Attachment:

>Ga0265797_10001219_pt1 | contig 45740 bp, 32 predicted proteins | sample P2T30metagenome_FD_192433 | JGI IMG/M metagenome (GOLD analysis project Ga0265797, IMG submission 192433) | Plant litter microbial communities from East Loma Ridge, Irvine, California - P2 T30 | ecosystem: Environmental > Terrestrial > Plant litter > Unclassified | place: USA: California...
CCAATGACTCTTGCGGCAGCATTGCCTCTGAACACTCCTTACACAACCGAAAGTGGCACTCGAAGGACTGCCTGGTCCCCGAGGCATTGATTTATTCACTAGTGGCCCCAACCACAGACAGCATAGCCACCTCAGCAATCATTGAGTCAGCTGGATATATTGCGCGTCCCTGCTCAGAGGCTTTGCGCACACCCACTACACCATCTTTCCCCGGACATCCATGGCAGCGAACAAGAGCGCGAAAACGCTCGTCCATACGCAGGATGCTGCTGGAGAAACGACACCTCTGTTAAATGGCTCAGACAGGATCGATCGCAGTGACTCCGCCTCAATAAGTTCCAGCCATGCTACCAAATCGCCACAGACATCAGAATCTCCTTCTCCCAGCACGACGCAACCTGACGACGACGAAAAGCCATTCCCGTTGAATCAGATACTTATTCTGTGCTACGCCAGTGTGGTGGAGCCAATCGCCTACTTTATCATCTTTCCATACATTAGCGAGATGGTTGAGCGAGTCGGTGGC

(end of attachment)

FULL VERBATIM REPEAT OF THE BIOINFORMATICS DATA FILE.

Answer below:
>Ga0265797_10001219_pt1 | contig 45740 bp, 32 predicted proteins | sample P2T30metagenome_FD_192433 | JGI IMG/M metagenome (GOLD analysis project Ga0265797, IMG submission 192433) | Plant litter microbial communities from East Loma Ridge, Irvine, California - P2 T30 | ecosystem: Environmental > Terrestrial > Plant litter > Unclassified | place: USA: California...
CCAATGACTCTTGCGGCAGCATTGCCTCTGAACACTCCTTACACAACCGAAAGTGGCACTCGAAGGACTGCCTGGTCCCCGAGGCATTGATTTATTCACTAGTGGCCCCAACCACAGACAGCATAGCCACCTCAGCAATCATTGAGTCAGCTGGATATATTGCGCGTCCCTGCTCAGAGGCTTTGCGCACACCCACTACACCATCTTTCCCCGGACATCCATGGCAGCGAACAAGAGCGCGAAAACGCTCGTCCATACGCAGGATGCTGCTGGAGAAACGACACCTCTGTTAAATGGCTCAGACAGGATCGATCGCAGTGACTCCGCCTCAATAAGTTCCAGCCATGCTACCAAATCGCCACAGACATCAGAATCTCCTTCTCCCAGCACGACGCAACCTGACGACGACGAAAAGCCATTCCCGTTGAATCAGATACTTATTCTGTGCTACGCCAGTGTGGTGGAGCCAATCGCCTACTTTATCATCTTTCCATACATTAGCGAGATGGTTGAGCGAGTCGGTGGC